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Mexican-American history is a travel topic about the history of American people of Mexican descent.


United States historical travel topics:
Indigenous nationsPre-Civil WarCivil WarOld WestIndustrializationPostwar
African-American historyMexican-American historyPresidents

The Mexican-American War, ending in 1848, resulted in the incorporation of half of Mexico into the United States, including California, New Mexico, Arizona, Texas, and parts of Colorado, Wyoming, and Utah. What was once considered Northern Mexico became the Southwest United States. Large-scale migration from Mexico to the United States continued as a result of the economic colonization of the United States during the Porfirio regime (1876-80 and 1884-1911) and this increased especially in the 1910s, as refugees fled the economic devastation and violence of Mexico’s high-casualty revolution and civil war. Until the mid-20th century, most Mexican-Americans lived within a few hundred miles of the border, although some resettled along rail lines from the Southwest into the Midwest.

In the second half of the 20th century, Mexican-Americans diffused throughout the U.S., especially into the Midwest and Southeast, though the groups’ largest population centers remain in California and Texas. During this period, Mexican-Americans campaigned for voting rights, educational and employment equity, ethnic equality, and economic and social advancement.

In addition to immigrants, there is a long history of braceros, Mexicans who come to the US for seasonal farm work, mainly at harvest time and mainly in California. Most return to Mexico voluntarily at the end of the season.

Partly due to the influence of Mexican-Americans, Mexican cuisine is now common across the U.S., and can be found in many other countries worldwide. In addition to cuisine from emigrants from Mexican states such as Pueblo, Sonora and Oaxaca, some U.S. states which used to be part of Mexico have their own distinctive variants of Mexican food.


Map of Mexican-American history
  • Los Angeles/Eastside. East L.A. is located immediately east of the Boyle Heights district of Los Angeles, south of the El Sereno district of Los Angeles, north of the city of Commerce, and west of the cities of Monterey Park and Montebello. It is 85% Mexican and Mexican-American. East Los Angeles, California on Wikipedia
  • Pilsen, Chicago. Although there was an increasing Mexican-American presence in the late 1950s, it was not until 1962-63 when there was a great spurt in the numbers of Mexican Americans in Pilsen due to the destruction of the neighborhood west of Halsted between Roosevelt and Taylor Streets to create room for the construction of the University of Illinois at Chicago. It is home to the National Museum of Mexican Art, a museum that features Mexican, Latino, and Chicano art and culture. Pilsen Historic District on Wikipedia
  • 1 San Francisco/Mission. The eastern and southern sides of the Mission remain the cultural nexus and epicenter of San Francisco's Mexican/Chicano community. As of 2017, the northern part of the Mission, together with the nearby Tenderloin, is home to a Mayan-speaking community, consisting of immigrants who have been arriving since the 1990s from Mexico's Yucatán region. Their presence is reflected in the Mayan-language name of In Chan Kaajal Park, opened in 2017 north of 17th Street between Folsom and Shotwell Street. The Galería de la Raza serves the Chicano and Latino population through exhibitions, poetry readings, workshops, and celebrations. Mission District (Q7469) on Wikidata Mission District, San Francisco on Wikipedia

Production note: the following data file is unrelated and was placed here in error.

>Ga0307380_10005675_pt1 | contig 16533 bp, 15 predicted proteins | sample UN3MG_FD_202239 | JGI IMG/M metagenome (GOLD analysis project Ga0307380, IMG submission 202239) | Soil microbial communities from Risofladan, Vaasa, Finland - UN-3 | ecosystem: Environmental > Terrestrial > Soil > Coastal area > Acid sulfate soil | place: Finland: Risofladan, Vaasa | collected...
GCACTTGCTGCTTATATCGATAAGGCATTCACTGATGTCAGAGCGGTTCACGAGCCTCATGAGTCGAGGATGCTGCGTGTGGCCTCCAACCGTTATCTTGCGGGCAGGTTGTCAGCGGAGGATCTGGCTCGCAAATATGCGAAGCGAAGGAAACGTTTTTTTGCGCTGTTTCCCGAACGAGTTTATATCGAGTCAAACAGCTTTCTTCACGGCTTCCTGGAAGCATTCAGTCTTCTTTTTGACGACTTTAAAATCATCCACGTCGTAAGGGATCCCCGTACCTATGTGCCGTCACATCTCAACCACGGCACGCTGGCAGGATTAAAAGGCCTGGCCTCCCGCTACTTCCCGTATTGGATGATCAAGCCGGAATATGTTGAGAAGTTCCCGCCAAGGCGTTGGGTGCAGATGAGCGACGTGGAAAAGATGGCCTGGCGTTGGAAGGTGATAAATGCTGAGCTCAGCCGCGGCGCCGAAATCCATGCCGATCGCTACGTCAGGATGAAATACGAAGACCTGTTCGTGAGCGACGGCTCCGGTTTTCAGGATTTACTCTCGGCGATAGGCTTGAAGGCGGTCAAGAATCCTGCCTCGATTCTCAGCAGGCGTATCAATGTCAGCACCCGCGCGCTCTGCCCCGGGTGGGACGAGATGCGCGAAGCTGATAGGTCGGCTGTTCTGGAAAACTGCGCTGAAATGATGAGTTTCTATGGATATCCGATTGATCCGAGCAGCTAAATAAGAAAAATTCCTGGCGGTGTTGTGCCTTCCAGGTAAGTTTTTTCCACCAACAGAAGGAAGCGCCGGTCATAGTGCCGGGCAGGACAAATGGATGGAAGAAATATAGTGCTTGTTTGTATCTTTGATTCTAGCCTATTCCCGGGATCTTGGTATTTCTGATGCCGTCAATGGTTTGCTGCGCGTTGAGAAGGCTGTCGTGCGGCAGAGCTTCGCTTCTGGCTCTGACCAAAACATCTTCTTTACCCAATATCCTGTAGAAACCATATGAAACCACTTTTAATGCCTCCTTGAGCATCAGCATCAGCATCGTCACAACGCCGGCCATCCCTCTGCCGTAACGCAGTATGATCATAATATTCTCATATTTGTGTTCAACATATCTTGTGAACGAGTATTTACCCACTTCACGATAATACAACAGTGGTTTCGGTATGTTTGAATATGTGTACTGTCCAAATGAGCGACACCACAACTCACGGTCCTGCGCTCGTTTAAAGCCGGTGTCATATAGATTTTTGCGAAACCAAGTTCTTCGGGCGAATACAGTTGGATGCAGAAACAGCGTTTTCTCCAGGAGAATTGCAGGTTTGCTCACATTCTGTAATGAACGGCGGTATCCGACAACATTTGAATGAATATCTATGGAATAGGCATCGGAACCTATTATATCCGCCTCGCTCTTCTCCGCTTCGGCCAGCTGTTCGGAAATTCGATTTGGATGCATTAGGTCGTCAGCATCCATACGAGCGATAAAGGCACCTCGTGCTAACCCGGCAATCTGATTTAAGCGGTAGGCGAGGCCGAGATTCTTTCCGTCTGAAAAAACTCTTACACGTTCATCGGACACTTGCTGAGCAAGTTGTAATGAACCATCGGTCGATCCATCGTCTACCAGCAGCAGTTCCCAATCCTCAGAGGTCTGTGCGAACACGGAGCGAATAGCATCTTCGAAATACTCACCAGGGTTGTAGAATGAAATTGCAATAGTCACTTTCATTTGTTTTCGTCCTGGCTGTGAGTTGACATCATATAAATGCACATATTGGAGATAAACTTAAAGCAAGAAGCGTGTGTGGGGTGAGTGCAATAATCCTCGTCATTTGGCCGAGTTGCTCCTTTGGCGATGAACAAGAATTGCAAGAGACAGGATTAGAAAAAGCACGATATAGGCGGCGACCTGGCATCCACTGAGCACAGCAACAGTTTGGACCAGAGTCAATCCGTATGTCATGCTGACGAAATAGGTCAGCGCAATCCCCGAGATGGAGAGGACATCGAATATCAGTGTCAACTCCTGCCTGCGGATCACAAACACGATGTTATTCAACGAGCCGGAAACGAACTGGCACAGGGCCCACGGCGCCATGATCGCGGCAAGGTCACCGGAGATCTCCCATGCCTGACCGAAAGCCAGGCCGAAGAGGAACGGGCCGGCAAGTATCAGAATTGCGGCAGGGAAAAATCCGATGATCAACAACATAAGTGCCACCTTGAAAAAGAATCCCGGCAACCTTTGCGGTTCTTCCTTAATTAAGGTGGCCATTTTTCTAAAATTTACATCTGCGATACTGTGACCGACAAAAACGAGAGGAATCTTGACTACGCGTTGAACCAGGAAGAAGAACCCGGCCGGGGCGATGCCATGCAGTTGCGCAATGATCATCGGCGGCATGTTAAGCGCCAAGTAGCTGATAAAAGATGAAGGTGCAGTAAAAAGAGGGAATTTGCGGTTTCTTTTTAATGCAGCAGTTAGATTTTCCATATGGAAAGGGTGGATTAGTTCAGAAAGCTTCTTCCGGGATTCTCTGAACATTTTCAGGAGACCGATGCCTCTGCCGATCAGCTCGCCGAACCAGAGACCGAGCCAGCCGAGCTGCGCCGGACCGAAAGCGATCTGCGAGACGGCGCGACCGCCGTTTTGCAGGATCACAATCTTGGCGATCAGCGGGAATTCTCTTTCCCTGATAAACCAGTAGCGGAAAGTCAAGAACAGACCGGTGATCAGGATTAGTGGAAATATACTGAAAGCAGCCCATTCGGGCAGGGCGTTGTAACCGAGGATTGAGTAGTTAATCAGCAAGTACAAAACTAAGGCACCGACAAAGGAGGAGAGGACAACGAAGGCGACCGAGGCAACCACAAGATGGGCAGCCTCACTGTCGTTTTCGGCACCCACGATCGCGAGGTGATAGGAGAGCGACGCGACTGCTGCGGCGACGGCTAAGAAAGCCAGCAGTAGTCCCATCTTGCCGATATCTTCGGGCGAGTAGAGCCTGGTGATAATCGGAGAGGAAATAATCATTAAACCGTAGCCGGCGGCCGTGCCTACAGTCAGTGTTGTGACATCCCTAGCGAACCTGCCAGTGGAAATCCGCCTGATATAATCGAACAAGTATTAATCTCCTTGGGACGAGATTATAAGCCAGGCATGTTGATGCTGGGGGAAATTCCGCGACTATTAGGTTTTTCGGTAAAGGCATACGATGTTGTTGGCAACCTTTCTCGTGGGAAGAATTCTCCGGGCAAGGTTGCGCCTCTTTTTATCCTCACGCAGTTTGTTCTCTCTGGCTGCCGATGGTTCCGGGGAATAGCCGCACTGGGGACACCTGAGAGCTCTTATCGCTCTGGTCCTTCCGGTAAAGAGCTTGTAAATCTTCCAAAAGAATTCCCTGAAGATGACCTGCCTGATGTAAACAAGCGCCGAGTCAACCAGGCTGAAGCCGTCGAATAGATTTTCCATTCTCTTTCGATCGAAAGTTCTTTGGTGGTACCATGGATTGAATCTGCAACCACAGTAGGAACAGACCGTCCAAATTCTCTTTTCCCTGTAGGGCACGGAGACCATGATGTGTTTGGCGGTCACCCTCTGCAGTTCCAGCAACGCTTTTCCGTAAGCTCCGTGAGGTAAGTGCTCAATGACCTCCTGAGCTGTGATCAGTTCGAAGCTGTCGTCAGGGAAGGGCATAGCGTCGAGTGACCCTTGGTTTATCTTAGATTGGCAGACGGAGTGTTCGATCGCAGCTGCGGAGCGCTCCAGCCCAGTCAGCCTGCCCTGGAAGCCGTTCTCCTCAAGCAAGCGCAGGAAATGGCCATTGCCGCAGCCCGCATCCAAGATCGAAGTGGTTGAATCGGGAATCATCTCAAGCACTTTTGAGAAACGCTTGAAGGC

• 1 Mexican Museum, . Has an online collection of pre-Hispanic, Colonial, Popular, Mexican and Latino Modern, and Mexican, Latino, and Chicano Contemporary art. A new museum is under construction in San Francisco at the corner of Mission and 3rd Streets (706 Mission Street). Mexican Museum (Q1324362) on Wikidata Mexican Museum (San Francisco) on Wikipedia
  • 2 Fruitvale, Oakland. In the late 1960s and early 1970s, the lower part of the Fruitvale district was heavily settled by Chicanos and Latinos. Its Hispanic heritage and culture is celebrated on October 31 with a Dia de los Muertos festival that draws 100,000 people for life music, art, and food. Fruitvale (Q5506470) on Wikidata Fruitvale, Oakland, California on Wikipedia
  • Austin, Texas. The Mexic-Arte Museum is focused on the collection, preservation, and interpretation of Mexican, Latino, and Latin American art and culture.

Chicano movement[edit]

Many cities, especially in the Southwest, have historic sites from the Chicano movement, which reappropriated what was hitherto an ethnic slur as an identity for Mexican-Americans and encouraged Mexican-American pride.

  • Santa Catalina Island, California - site of a 1972 occupation by the Brown Berets meant to draw attention to the Treaty of Guadalupe Hidalgo
  • Delano, California — site of the United Farm Workers (UFW) grape boycott. You can visit the Forty Acres which was the first headquarters of the UFW
  • East Los Angeles, California - site where the Brown Berets staged school walkouts which peaked with a August 29, 1970 march that drew 30,000 demonstrators
  • Tierra Amarilla, New Mexico — site where a small band of Chicanos affiliated with Alianza Federal de Mercedes attempted to arrest the County's district attorney and put him on trial

See also[edit]

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